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Searching Rudolf Steiner Lectures by GA number (GA0293)

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    Query was: eye

Here are the matching lines in their respective documents. Select one of the highlighted words in the matching lines below to jump to that point in the document.

  • Title: Study of Man: Lecture I
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    • look upon the child with physical eyes, we will all the time be
    • all that he sees with his eyes, and hears with his ears, and does with
  • Title: Study of Man: Lecture II
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    • elements of being: to take a somewhat crude example: your eyes, they
  • Title: Study of Man: Lecture III
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    • kind of prehensile pair of arms from the eyes to the objects. These
    • send the etheric forces from your eyes to grasp an object in the act
    • phenomena. If, for example, you look at a horse's eyes, which are
    • through the position of his eyes, has a different attitude to his
    • situation with respect to the super-sensible arms of his eyes: the arm
    • of his right eye can never touch the arm of his left eye. But the
    • position of man's eyes is such that he can continually make these two
    • super-sensible arms of his eyes touch one another. This is the basis of
    • What is of paramount importance in the sensations of eye and ear is
    • the world of thought, whereby we can see in our mind's eye the
    • other. The bone nerve system extends into the eye, but in the outer
    • covering the bone system withdraws, and sends into the eye only its
    • weakened form, the nerve; this enables the eye to unite the will
  • Title: Study of Man: Lecture IV
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    • which we see with our eye and which external science analyses. With
  • Title: Study of Man: Lecture V
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    • human eye. If we look at it in its totality we shall see that the
    • nerves are continued right into the eye itself; but so also are the
    • thought and cognition to stream into the eye of the human being; and
    • in your eye, everything you looked at would be an object of disgust to
    • made up of sympathy, also pours its activity into the eye, that is,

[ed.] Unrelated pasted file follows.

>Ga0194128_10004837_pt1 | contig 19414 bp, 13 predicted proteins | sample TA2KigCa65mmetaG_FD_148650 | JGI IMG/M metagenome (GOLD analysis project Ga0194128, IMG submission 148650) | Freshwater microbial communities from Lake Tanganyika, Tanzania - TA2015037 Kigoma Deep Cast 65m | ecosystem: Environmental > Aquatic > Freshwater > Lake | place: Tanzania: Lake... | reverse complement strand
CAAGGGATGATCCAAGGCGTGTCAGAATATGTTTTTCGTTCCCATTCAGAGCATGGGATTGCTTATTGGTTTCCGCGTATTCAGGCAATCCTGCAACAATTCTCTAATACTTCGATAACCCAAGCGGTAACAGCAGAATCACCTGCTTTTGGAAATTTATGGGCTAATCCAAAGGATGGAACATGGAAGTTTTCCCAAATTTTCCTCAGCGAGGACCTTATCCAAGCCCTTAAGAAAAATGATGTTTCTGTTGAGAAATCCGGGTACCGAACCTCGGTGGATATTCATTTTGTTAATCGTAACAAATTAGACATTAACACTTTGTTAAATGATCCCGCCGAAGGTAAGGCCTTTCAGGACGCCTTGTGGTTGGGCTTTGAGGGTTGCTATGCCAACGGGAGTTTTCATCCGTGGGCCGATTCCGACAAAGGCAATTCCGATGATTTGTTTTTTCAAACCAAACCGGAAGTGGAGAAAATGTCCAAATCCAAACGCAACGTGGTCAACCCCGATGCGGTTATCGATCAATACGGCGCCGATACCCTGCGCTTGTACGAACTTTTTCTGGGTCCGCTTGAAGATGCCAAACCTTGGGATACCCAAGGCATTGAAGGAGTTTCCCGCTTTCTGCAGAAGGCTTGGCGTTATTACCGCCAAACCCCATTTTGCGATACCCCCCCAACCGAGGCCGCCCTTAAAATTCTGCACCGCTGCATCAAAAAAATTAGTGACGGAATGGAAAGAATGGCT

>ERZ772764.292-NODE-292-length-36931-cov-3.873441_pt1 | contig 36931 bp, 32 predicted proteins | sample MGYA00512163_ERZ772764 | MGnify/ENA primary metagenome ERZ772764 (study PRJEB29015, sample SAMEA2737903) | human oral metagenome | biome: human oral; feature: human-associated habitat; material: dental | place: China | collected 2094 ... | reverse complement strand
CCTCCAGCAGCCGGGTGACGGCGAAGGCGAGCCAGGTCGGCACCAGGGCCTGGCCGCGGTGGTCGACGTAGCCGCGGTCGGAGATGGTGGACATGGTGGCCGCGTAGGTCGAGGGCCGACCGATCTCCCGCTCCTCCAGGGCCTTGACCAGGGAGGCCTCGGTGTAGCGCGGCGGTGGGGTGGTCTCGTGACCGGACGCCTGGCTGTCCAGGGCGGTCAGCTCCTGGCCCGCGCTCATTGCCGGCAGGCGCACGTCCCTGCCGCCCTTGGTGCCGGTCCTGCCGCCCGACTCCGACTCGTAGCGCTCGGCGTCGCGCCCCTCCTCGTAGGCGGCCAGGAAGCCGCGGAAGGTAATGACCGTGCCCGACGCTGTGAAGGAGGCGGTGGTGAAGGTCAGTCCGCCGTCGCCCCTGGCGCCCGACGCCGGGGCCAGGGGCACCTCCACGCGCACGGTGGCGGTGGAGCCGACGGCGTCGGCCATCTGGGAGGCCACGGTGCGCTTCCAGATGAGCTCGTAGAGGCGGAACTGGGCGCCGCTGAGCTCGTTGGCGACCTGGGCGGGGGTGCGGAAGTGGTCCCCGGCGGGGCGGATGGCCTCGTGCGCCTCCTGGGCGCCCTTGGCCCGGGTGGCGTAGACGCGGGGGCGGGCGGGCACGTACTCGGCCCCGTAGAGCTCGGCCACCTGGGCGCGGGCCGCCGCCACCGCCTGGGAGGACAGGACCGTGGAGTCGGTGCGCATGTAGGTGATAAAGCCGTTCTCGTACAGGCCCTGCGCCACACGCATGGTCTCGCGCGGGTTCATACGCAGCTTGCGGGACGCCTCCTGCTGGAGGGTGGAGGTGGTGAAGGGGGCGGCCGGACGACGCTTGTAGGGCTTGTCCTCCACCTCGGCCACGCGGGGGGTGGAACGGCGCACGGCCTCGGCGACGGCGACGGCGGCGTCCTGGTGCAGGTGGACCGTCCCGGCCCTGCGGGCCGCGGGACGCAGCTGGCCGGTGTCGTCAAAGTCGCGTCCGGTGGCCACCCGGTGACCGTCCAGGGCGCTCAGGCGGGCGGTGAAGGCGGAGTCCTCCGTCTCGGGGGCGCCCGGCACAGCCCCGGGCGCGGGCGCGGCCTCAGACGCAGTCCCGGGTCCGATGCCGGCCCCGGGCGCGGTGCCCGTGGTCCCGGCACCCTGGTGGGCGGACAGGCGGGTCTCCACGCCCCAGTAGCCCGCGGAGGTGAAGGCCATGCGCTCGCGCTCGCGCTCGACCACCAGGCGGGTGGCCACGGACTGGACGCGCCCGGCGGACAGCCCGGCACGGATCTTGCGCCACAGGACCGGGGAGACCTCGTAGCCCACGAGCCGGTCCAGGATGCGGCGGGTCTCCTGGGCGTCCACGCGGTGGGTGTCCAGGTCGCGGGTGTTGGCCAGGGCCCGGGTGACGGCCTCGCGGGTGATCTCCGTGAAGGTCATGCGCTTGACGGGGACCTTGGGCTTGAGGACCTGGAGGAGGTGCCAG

• the blood in its physical form penetrates into the eye, and it is only
    • the constitution of the eye. It is a significant characteristic of the
    • animal that it has much more blood activity in its eye than the human
    • more blood activity into the eye than the human being, and this is
    • looking, in the eye's activity, we hardly notice the feelings of
    • sympathy and antipathy because the eye, embedded in its bony hollow,
    • nerves which extend into the eye are of a very delicate nature and so
    • are the blood vessels which enter into the eye. The sense of feeling
    • in the eye is very strongly suppressed.
    • different from those of the eye, and the ear is thus in many ways a
    • the eye, the ear, the nose, etc., all in one great abstraction as
    • bodily aspect alone, you will notice that the sense of the eye is
    • quite different from the sense of the ear. Eye and ear are two quite
    • in the gratifying manner in which eye and ear have been investigated.
    • But let us keep to the consideration of the eye and ear. They perform
    • Maximum number of matches per file exceeded.
  • Title: Study of Man: Lecture VI
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    • body as in a carriage and allows itself to be conveyed by this
    • carriage, to be conveyed by the body, and because it acts while it is
    • being conveyed during the resting condition, that the human being is
  • Title: Study of Man: Lecture VII
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    • through the eye. In the eye, that is, in the sphere of the senses, a
    • light are falling from this surface into your eye. There again
    • the eye or in the inner nature of the human being; but there enters
    • processes which are dependent on the eye, the ear, the organs which
    • with what is outside us. Your eye changes the light and colour.
  • Title: Study of Man: Lecture VIII
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    • speech that they believe that thought is always conveyed by means of
    • a contact with colour if the eye is destroyed. But not only have we a
    • activity of the eye apart from the other senses, is only the colour.
    • ways, through the eye and through the sense of movement. You would
    • from two sides, the colour through the eye and the form with the help
    • colour as it is perceived by the eye. The things compel you to combine
  • Title: Study of Man: Lecture XIV
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    • that collects the light? Now, you have such a lens in your own eye.
    • reproduced? Your eye is really a camera obscura, a dark room of this

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